Unlike Us: Understanding Social Media Monopolies and their Alternatives

18 07 2011

Have you ever stopped to think about what is beyond the current suite of proprietary driven social media tools? Would you pay to use Facebook or would you move your social networks somewhere else online? What else is out there? Unlike us is a project conceived by Geert Lovink (Institute of Network Cultures/HvA, Amsterdam) and Korinna Patelis (Cyprus University of Technology, Lemasol), which is designed to “analyze the economic and cultural aspects of dominant social media platforms and to propagate the further development and proliferation of alternative, decentralized social media software.”

The agenda of Unlike us states that:

Going beyond the culture of complaint about our ignorance and loss of privacy, the proposed network of artists, scholars, activists and media folks will ask fundamental and overarching questions about how to tackle these fast-emerging monopoly powers.

As a Gov2.0 and open source supporter, I keep a keen eye on discussions in this space. The development of Web 2.0 tools that are open source and proprietary free are necessary elements in making the Internet the egalitarian space Berners-Lee envisaged. There are many risks in relying on software tools bartered for in the marketplace as they compete and potentially fail, losing millions of $$$, for example Myspace. I am also very interested in the critical engagement of artists and activists in this space, particularly in terms of tools development and cultural change. In my opinion, open source software also gets better and better (just think about Blender) – because many people who like to use the tool also customise the software.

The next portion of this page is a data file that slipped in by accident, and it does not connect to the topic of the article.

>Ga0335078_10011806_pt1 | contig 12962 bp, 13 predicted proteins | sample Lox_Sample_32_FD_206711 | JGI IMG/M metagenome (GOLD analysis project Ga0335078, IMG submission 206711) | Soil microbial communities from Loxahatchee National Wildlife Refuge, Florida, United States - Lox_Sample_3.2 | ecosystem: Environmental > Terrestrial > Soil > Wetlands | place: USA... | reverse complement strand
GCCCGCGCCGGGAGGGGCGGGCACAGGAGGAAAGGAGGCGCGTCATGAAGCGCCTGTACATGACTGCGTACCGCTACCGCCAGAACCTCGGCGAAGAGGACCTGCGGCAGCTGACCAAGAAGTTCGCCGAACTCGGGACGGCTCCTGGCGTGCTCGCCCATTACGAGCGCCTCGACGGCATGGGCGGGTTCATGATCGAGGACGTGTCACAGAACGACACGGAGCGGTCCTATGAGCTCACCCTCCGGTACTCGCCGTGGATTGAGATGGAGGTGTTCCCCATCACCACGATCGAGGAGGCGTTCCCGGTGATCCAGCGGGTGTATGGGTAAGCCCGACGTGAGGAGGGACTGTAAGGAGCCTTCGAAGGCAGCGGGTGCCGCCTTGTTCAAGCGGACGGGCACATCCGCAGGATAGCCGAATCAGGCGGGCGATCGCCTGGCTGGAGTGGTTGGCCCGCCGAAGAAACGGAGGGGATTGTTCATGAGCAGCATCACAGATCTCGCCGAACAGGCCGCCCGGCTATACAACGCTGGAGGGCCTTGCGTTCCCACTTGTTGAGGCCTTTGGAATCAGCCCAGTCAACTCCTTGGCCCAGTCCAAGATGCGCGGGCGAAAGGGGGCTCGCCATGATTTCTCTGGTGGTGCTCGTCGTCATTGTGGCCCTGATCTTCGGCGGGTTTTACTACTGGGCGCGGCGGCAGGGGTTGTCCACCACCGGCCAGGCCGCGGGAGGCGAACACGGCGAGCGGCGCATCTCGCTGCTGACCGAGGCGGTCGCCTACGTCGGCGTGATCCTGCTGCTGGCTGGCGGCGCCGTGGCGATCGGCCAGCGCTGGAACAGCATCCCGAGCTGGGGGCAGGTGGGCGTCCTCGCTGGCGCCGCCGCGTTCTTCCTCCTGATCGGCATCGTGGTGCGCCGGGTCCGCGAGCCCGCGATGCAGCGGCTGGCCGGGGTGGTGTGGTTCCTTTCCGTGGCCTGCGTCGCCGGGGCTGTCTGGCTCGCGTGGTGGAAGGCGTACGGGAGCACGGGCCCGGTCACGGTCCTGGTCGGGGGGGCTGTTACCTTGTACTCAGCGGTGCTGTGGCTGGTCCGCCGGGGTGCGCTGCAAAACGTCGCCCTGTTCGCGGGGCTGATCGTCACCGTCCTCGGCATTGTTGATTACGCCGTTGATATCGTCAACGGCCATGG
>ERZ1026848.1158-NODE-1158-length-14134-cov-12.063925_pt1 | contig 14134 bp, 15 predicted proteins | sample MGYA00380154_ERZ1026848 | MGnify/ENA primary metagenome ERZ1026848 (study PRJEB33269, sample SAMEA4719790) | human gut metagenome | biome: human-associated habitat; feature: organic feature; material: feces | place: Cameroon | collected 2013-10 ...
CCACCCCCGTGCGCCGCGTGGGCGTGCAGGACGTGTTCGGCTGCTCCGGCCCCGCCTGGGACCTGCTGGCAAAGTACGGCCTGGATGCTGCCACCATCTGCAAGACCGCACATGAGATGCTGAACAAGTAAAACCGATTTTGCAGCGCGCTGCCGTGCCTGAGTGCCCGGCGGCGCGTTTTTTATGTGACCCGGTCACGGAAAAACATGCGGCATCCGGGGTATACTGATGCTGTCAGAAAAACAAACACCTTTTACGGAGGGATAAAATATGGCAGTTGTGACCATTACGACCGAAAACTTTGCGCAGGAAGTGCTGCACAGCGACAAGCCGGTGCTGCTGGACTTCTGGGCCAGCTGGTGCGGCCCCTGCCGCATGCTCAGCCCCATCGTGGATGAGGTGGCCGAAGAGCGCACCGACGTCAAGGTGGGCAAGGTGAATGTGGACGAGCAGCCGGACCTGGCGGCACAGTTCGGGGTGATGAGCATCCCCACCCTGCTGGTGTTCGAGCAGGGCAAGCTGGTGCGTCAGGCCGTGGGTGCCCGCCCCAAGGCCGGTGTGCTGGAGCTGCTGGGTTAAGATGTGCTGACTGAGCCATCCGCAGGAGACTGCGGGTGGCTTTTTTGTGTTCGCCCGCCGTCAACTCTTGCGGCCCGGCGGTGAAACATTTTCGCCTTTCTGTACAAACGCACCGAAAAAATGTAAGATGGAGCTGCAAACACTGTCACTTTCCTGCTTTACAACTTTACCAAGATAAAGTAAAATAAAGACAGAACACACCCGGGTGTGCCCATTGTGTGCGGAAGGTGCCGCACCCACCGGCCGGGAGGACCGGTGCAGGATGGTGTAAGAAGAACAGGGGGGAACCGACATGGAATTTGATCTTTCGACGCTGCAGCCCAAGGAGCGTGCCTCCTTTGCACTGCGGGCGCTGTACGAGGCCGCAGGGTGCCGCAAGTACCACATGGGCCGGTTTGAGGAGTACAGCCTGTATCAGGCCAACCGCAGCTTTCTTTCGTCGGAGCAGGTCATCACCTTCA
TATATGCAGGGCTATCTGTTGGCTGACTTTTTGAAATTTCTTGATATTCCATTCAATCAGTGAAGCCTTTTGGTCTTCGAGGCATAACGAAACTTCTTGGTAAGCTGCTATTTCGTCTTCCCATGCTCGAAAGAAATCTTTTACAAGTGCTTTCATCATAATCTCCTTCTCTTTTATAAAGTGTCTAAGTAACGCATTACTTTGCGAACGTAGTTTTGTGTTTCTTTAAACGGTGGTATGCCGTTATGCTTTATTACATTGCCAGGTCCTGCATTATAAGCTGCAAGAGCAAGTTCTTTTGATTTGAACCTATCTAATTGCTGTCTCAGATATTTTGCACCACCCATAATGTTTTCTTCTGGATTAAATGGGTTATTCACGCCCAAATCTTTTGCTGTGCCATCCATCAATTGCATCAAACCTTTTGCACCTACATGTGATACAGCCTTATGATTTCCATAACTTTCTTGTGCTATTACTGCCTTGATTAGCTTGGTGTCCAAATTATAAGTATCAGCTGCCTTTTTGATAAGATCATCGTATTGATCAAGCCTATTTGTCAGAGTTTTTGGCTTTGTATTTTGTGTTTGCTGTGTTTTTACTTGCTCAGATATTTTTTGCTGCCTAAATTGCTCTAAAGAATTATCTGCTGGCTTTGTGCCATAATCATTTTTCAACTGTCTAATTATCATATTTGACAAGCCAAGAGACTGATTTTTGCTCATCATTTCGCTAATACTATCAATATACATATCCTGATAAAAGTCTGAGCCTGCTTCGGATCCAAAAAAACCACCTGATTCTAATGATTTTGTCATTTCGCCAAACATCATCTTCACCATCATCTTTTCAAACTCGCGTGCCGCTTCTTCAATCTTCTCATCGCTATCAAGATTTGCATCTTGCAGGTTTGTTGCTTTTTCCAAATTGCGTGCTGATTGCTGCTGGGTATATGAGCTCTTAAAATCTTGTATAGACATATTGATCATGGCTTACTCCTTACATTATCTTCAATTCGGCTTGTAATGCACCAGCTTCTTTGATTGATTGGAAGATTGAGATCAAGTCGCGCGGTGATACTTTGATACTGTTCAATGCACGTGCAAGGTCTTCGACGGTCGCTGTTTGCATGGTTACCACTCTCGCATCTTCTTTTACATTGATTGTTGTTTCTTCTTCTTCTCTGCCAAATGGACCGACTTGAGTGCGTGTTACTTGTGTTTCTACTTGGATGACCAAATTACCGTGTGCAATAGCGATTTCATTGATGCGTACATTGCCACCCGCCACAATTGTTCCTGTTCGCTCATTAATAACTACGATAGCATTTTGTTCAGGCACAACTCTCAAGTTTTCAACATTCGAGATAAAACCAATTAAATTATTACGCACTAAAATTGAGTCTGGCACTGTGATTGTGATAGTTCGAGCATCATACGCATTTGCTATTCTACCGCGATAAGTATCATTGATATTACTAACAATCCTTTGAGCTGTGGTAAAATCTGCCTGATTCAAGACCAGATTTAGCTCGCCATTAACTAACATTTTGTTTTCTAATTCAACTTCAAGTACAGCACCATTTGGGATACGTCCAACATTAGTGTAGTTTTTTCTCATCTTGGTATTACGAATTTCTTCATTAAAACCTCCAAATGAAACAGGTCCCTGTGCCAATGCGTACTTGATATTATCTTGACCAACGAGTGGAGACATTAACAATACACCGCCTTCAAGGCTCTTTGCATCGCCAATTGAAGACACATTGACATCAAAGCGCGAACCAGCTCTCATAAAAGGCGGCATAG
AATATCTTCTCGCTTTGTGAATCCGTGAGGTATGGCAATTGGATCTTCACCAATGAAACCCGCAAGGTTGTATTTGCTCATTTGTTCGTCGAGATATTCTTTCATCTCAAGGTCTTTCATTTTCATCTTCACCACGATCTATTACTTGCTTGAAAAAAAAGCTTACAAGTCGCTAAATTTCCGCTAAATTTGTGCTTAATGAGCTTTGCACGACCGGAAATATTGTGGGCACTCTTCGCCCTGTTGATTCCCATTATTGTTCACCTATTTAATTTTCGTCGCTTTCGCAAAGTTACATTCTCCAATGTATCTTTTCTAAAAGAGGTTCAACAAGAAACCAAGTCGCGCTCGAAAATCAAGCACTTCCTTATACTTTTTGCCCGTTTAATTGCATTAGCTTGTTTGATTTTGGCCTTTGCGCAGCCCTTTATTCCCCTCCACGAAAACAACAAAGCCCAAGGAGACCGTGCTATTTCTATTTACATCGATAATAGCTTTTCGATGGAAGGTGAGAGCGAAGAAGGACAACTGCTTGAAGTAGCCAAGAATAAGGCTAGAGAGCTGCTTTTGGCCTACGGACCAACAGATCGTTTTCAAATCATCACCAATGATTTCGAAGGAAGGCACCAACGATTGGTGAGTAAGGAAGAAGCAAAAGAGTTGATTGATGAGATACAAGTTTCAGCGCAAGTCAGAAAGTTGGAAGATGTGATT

That said, open source software is only one thread of discussion planned for Unlike us. Other topics of Investigation include:

  • Political Economy: Social Media Monopolies
  • The Private in the Public
  • Visiting the Belly of the Beast
  • Artistic Responses to Social Media
  • Designing culture: representation and software
  • Software Matters: Sociotechnical and Algorithmic Cultures
  • Genealogies of Social Networking Sites
  • Is Research Doomed?
  • Researching Unstable Ontologies
  • Making Sense of Data: Visualization and Critique
  • Pitfalls of Building Social Media Alternatives
  • Showcasing Alternatives in Social Media
  • Social Media Activism and the Critique of Liberation Technology
  • Social Media in the Middle East and Beyond
  • Data storage: social media and legal cultures

Unlike us aims to establish a research network of artists, designers, scholars, activists and programmers who work on ‘alternatives in social media’.